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Weed of the Month: Field Horsetail (Equisetum arvense)

Posted: May 7, 2012

Field horsetail is part of the ancient genus Equisetum, which was the dominant plant group during the Carboniferous age more than 230 million years ago. It looks like the prehistoric survivor that it is, and can be one of the toughest weeds to manage.
Field Horsetail

Field Horsetail

Field horsetail is found growing in landscape beds, fields, wooded areas and along roadsides. It is often found in moist soils, but can grow well in drier places once established, and is a common problem in gravelly soils along roadsides and railroad tracks. Field horsetail contains high levels of silica, giving rise to another common name: scouring rush; it also makes it toxic to livestock.

What is Field Horsetail?

Field horsetail is a perennial that grows from a tuber-bearing rhizome. Two types of stems grow from the rhizome annually. Tan-to-white fertile stems grow in early spring, resembling short asparagus sprouts, up to a foot tall. They are unbranched and leafless, topped by a spore-bearing cone that can be up to four inches long. Since they lack chlorophyll, they die shortly after releasing their spores. Sterile stems arise after the fertile stems die back, growing about two feet tall. These stems are grooved and hollow, covered with whirls of feathery leaves that make it look like a green bottlebrush or a miniature conifer.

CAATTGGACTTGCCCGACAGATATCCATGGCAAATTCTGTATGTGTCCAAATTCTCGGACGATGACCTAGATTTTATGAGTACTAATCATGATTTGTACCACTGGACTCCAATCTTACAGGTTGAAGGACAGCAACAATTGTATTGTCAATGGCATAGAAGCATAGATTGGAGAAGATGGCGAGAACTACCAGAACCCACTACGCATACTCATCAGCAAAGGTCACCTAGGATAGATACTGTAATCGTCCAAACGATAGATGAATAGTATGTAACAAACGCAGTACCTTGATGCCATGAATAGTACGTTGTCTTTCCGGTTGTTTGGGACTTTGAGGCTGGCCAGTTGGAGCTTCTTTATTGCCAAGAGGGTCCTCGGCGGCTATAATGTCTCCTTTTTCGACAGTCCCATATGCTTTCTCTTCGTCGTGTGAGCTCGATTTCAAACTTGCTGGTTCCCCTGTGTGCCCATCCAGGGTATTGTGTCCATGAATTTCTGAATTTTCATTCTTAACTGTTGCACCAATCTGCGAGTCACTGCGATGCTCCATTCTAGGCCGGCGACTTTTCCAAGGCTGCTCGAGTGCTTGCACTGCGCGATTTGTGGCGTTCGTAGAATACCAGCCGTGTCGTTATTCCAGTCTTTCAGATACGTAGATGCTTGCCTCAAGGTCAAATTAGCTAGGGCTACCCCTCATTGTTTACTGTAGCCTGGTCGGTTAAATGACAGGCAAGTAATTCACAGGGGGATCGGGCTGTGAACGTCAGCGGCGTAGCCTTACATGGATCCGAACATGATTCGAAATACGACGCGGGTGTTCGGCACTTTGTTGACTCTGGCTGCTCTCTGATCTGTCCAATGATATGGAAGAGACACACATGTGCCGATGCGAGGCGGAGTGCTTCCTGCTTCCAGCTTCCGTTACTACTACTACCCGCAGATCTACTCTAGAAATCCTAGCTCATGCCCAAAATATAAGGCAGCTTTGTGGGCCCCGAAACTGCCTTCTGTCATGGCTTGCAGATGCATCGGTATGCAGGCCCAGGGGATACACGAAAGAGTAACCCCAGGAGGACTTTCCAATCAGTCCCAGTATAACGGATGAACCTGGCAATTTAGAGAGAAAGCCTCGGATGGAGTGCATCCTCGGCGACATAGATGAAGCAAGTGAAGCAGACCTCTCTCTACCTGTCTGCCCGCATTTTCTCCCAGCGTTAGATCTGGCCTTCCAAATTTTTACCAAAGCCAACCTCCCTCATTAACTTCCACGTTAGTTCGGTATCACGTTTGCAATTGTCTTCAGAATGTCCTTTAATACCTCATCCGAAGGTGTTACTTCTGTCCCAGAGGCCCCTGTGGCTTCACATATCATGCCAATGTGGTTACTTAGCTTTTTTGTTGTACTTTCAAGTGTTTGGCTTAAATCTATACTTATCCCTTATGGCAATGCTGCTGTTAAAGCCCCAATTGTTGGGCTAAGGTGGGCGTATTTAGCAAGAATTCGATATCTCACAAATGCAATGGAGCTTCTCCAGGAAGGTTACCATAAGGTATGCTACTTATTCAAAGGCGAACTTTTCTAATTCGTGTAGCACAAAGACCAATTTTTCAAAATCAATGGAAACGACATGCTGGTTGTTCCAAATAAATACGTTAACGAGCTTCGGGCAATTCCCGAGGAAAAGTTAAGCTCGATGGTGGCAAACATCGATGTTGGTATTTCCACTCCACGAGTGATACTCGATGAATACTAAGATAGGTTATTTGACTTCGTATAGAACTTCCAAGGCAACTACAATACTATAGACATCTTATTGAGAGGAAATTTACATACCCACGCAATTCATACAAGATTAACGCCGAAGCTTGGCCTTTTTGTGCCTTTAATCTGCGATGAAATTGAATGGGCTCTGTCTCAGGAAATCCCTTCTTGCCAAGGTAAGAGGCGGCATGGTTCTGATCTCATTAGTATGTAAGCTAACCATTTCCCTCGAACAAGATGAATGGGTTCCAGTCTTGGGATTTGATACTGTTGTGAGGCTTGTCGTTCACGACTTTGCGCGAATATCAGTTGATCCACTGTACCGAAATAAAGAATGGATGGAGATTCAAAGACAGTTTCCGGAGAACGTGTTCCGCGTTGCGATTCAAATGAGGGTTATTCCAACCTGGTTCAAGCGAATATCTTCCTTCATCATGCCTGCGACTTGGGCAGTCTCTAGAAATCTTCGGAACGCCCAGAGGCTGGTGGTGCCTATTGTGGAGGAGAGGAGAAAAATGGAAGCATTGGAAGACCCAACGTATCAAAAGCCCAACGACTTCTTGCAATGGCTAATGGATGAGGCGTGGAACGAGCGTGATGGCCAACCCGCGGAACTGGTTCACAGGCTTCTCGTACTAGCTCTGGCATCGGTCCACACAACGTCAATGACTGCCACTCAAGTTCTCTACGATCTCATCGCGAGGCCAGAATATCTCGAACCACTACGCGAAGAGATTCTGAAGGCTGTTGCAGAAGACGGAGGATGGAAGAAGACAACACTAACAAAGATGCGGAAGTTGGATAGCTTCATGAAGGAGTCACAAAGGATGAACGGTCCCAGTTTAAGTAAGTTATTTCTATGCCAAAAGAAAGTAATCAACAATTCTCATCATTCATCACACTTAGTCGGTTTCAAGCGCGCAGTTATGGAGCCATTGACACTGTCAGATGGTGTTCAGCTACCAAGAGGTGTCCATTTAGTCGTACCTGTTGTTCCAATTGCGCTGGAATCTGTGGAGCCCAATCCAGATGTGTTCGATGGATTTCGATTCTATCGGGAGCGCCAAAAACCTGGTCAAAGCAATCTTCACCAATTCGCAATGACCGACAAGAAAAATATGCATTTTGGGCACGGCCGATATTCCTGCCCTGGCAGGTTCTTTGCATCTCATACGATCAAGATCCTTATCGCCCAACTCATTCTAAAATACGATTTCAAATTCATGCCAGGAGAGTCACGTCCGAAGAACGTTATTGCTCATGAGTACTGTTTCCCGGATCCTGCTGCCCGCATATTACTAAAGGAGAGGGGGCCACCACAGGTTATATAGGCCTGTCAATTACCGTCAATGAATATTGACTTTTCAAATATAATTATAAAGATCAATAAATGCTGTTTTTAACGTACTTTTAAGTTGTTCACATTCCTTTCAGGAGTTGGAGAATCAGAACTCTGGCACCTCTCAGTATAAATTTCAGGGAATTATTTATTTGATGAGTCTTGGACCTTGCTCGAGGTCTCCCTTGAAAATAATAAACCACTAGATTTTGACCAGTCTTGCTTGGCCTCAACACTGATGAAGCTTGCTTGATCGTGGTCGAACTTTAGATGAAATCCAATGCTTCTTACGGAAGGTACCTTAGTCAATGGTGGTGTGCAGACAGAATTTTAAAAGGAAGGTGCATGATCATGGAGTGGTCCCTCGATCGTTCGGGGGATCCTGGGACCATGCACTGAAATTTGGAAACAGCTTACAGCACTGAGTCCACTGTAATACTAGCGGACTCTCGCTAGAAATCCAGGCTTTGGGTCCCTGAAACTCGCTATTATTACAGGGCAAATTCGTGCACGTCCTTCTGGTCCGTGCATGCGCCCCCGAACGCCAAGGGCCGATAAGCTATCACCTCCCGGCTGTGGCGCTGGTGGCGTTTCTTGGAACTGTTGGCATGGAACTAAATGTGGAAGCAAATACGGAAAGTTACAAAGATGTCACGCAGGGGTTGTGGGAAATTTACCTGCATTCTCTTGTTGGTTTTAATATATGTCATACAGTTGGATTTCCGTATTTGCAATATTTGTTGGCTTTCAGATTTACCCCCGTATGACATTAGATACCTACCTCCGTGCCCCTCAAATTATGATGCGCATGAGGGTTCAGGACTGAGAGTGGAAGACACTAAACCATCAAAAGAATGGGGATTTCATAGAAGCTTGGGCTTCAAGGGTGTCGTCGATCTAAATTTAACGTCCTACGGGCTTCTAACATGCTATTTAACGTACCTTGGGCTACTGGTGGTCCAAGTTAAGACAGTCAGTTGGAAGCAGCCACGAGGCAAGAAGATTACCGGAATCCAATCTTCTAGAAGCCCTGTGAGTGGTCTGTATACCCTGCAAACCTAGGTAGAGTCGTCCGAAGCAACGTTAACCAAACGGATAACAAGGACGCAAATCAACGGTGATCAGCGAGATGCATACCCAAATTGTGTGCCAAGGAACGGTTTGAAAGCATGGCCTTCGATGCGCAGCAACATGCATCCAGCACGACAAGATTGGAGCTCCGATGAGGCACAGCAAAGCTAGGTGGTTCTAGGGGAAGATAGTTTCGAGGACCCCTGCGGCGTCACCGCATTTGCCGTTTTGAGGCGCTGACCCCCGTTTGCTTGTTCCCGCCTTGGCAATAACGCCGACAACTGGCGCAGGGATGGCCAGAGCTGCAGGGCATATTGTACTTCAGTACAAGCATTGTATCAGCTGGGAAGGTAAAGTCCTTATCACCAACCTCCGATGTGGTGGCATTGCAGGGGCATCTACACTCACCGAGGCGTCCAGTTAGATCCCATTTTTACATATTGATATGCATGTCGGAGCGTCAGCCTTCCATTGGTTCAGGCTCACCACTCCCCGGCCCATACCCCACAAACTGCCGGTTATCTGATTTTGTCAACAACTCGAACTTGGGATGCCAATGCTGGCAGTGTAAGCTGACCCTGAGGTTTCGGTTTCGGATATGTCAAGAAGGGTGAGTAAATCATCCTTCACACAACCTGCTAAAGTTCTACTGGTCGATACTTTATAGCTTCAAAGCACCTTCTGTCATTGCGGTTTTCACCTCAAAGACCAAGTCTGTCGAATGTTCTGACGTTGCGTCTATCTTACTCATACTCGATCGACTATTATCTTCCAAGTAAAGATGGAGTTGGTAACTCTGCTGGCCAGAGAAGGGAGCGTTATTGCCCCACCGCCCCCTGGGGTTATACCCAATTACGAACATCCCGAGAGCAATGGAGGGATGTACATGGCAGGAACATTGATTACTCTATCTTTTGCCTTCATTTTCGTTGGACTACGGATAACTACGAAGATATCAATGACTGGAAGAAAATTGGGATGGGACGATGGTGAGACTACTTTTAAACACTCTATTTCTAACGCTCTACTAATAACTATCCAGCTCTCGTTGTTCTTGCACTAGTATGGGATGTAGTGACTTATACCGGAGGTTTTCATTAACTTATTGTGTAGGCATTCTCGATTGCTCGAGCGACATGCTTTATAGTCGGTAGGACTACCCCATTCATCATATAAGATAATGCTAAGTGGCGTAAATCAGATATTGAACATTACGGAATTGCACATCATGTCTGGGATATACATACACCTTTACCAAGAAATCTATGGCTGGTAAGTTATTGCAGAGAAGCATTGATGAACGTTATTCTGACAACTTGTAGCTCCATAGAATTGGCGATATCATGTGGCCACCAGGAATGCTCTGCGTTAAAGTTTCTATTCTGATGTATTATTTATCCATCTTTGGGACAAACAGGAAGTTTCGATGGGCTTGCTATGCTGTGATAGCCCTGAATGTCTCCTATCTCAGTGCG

Fleshy tubers grow along the underground rhizomes singly or in pairs, and are positioned from a few inches to six feet deep in the soil. They store carbohydrates produced by photosynthesis, allowing field horsetail to have amazing regenerative capability and making it difficult to control.

Controlling Field Horsetail

Control options include repeated mowing or mechanical removal. Although it can take years, dedicated removal of sterile stems depletes the carbohydrate reserves and will eventually exhaust the rhizome. Field horsetail grows best in full sun, and can also be controlled by shading. Mechanical removal of the stems followed by mulching with black plastic can also be effective. Tillage can make the problem worse by spreading the rhizomes and/or tubers.

As for herbicides, the active ingredient halosulfuron-methyl (Sedgehammer) can be effective, and Sedgehammer is labeled to control field horsetail in landscape areas. It should be applied before the sterile stems are six inches tall for maximum control. In right-of-way situations, diclobenil (Casaron), clorsulfuron (Telar), and sulfometuron (Oust) are labeled for control. Be sure to read and follow the label prior to using any of these herbicides.

Contact Information

Timothy Abbey
  • Extension Educator, Horticulture - Green Industry
Email:
Phone: 717-840-7408